Newspapers and the practice of journalism began in the Middle East in the nineteenth century and evolved during a period of accelerated sociopolitical and cultural change. Inspired by a foreign model, the Arab press developed in its own way, in terms of its political and social roles, cultural function, and the public image of those who engaged in it. Ami Ayalon draws on a broad array of primary sources--a century of Arabic newspapers, biographies and memoirs of Arab journalists and politicians, and archival material--as well as a large body of published studies, to portray the remarkable vitality of Arab journalism. He explores the press as a Middle Eastern institution during its formative century before World War II and the circumstances that shaped its growth, tracing its impact, in turn, on local historical developments. After treating the major phases in chronological sequence, he looks closely at more specific aspects: the relations between press and state; newspapers and their audience; the press and traditional cultural norms; economic aspects of the trade; and journalism as a new profession in Arab society.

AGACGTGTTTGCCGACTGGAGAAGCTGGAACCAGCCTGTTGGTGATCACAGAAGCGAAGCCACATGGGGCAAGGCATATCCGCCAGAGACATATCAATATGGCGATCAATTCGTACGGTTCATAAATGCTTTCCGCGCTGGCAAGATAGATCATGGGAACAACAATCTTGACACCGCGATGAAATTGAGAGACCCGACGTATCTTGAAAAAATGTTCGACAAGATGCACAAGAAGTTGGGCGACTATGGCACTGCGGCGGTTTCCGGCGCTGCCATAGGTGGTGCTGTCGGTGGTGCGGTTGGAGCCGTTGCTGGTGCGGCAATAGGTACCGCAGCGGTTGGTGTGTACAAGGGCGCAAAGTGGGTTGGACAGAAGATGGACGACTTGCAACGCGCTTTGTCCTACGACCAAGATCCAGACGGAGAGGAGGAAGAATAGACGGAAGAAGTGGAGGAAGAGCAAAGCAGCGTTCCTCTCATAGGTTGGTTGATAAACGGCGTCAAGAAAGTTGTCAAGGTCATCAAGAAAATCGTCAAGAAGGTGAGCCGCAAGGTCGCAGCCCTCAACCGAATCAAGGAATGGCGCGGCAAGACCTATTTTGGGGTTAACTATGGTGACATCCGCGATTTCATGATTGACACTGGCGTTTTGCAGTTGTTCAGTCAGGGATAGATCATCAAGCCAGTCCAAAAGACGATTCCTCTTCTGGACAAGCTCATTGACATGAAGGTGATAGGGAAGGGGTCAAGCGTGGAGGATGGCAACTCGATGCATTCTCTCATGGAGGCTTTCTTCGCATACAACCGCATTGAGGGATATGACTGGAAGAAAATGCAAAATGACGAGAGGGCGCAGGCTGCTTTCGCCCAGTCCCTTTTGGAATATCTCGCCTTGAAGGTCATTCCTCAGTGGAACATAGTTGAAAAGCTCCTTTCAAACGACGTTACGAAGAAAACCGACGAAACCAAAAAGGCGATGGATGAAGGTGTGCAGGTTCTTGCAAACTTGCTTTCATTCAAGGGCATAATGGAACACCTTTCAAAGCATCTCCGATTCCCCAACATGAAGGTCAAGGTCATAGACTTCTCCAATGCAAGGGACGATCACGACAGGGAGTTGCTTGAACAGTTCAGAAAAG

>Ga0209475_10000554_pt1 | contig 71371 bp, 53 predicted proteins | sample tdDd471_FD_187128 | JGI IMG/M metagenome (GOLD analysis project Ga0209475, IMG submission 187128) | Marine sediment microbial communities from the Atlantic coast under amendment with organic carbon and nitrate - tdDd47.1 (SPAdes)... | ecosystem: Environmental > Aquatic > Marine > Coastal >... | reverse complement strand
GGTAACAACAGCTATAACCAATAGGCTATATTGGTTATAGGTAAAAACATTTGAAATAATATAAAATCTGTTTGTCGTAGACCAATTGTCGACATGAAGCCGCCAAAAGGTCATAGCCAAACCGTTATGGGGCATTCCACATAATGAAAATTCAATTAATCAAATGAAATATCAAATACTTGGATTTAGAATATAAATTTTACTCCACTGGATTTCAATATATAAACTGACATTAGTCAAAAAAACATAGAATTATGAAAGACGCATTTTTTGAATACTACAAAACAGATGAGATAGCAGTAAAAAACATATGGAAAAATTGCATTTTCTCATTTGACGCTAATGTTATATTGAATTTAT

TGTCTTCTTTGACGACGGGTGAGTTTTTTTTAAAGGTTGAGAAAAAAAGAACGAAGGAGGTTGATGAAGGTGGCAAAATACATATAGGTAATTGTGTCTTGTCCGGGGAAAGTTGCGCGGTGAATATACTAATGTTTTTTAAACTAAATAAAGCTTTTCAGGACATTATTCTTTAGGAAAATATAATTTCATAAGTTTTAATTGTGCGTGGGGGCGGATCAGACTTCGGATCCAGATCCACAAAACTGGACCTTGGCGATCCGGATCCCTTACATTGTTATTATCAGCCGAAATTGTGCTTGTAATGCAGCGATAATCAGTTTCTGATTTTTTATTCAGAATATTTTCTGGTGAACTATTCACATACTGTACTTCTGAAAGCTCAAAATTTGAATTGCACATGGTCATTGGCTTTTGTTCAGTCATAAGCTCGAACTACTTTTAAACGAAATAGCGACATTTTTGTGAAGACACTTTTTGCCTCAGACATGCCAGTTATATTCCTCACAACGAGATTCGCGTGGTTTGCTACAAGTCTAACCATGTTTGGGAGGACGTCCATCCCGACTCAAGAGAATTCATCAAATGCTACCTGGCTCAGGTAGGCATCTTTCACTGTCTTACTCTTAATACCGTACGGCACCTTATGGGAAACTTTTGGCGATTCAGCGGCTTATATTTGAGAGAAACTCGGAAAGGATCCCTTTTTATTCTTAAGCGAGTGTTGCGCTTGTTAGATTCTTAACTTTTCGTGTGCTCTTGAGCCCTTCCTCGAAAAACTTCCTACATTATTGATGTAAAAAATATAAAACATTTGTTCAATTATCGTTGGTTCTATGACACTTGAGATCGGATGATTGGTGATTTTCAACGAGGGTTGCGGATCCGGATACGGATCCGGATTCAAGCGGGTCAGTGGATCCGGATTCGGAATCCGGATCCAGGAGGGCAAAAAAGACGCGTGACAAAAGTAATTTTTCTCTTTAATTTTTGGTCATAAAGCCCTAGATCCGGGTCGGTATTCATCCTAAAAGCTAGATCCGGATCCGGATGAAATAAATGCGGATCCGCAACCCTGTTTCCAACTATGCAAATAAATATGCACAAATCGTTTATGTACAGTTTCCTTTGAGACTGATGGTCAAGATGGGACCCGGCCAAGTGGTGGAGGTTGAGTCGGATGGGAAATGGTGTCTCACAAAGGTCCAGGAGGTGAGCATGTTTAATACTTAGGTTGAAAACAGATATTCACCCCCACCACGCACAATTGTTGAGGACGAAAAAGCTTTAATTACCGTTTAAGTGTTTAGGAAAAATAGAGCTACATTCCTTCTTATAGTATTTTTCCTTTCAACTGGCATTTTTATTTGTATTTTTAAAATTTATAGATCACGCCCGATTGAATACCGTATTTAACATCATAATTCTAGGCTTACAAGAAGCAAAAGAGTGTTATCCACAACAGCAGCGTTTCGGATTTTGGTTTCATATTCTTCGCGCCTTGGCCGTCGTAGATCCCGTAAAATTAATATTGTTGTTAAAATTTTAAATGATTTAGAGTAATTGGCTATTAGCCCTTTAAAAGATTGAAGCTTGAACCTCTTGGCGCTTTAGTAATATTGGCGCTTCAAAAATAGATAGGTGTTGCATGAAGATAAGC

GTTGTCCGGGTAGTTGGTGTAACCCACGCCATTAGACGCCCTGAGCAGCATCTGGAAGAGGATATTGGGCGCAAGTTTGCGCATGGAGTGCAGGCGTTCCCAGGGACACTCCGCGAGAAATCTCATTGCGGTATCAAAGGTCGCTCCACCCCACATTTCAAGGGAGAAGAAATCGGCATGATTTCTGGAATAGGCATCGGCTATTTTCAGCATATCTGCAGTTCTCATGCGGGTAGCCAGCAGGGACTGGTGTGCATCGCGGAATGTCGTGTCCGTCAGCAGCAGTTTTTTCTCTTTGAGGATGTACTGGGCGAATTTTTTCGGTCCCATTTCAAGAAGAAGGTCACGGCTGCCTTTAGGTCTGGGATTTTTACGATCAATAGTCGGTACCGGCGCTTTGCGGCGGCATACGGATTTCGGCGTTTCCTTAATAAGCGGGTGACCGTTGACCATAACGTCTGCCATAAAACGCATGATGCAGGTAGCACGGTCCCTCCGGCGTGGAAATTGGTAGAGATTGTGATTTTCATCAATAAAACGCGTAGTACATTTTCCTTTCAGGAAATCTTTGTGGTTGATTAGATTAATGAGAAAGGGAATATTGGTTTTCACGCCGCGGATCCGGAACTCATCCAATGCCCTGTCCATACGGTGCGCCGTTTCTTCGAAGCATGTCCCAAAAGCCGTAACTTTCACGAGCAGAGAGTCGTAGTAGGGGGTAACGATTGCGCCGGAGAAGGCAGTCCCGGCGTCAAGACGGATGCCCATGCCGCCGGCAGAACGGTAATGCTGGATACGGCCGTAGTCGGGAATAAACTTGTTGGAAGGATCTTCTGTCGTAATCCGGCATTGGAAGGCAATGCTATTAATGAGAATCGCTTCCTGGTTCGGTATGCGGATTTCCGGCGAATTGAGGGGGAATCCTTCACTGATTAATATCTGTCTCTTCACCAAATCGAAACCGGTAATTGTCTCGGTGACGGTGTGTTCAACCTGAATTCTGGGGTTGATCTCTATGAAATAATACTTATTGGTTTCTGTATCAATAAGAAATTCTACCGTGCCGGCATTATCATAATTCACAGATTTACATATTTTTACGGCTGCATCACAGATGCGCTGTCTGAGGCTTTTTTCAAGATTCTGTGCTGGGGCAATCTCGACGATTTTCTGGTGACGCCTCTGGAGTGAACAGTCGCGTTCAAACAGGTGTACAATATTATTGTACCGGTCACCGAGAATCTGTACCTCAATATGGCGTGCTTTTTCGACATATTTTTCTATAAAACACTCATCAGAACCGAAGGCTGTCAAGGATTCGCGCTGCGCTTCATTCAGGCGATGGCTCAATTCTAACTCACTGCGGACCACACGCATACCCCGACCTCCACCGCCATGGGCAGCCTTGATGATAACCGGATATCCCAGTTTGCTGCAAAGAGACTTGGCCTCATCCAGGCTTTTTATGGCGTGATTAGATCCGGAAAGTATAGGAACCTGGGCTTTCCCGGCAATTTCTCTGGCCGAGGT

In a brief historic moment, printing presses, publishing ventures, a periodical press, circulation networks, and a mass readership came into being all at once in the Middle East, where none had previously existed, with ramifications in every sphere of the community's life. Among other outcomes, this significant change facilitated the cultural and literary movement known as the Arab 'nahda' ('awakening'). Ayalon's book offers both students and scholars a critical inquiry into the formative phase of that shift in Arab societies. This comprehensive analysis explores the advent of printing and publishing; the formation of mass readership; and the creation of distribution channels, the vital and often overlooked nexus linking the former two processes. It considers questions of cultural and religious tradition, social norms and relations, and concepts of education, offering a unique presentation of the emerging print culture in the Middle East.